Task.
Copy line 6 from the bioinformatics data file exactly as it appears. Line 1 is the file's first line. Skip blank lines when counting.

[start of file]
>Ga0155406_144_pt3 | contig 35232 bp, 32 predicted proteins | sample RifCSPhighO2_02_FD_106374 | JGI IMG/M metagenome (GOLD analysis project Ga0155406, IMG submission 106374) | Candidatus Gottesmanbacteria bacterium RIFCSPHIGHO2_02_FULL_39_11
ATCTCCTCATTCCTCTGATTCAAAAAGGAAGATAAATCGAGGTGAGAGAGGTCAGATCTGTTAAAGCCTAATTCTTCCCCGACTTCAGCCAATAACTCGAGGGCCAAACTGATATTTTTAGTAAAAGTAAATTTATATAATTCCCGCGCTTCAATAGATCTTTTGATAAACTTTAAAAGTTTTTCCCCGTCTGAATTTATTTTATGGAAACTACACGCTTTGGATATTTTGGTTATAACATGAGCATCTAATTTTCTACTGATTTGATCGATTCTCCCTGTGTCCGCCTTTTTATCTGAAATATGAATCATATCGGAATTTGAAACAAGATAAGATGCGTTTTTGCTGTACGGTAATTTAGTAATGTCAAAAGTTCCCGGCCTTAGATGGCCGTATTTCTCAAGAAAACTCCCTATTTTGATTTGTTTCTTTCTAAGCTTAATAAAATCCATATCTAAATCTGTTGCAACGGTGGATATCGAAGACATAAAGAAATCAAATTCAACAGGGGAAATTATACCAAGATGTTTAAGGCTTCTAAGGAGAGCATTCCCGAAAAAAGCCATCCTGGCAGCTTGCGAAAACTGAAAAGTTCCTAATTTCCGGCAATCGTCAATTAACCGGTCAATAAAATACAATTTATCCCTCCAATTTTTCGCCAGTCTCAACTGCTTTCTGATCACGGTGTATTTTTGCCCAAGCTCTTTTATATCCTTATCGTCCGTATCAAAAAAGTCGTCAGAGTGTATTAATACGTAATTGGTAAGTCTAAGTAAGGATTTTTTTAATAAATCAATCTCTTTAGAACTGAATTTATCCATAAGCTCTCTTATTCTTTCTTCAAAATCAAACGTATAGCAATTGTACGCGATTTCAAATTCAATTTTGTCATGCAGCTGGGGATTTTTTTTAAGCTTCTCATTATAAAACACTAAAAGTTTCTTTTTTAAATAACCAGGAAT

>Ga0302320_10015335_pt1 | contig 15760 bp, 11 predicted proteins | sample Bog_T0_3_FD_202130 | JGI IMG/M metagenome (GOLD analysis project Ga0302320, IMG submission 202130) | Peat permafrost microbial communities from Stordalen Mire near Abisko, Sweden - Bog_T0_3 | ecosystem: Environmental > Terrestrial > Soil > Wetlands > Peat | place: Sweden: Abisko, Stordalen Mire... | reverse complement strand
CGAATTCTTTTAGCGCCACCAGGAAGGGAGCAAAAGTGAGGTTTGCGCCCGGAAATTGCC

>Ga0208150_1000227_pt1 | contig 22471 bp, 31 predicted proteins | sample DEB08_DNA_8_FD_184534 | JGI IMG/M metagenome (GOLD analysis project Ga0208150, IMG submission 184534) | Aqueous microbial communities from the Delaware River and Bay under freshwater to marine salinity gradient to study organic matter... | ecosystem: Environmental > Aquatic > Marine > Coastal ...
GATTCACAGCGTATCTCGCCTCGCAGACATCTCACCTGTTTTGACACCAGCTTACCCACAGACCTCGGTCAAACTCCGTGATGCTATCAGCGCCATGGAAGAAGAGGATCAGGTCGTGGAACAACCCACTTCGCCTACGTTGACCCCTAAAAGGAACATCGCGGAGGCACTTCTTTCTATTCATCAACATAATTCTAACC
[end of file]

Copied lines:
GATTCACAGCGTATCTCGCCTCGCAGACATCTCACCTGTTTTGACACCAGCTTACCCACAGACCTCGGTCAAACTCCGTGATGCTATCAGCGCCATGGAAGAAGAGGATCAGGTCGTGGAACAACCCACTTCGCCTACGTTGACCCCTAAAAGGAACATCGCGGAGGCACTTCTTTCTATTCATCAACATAATTCTAACC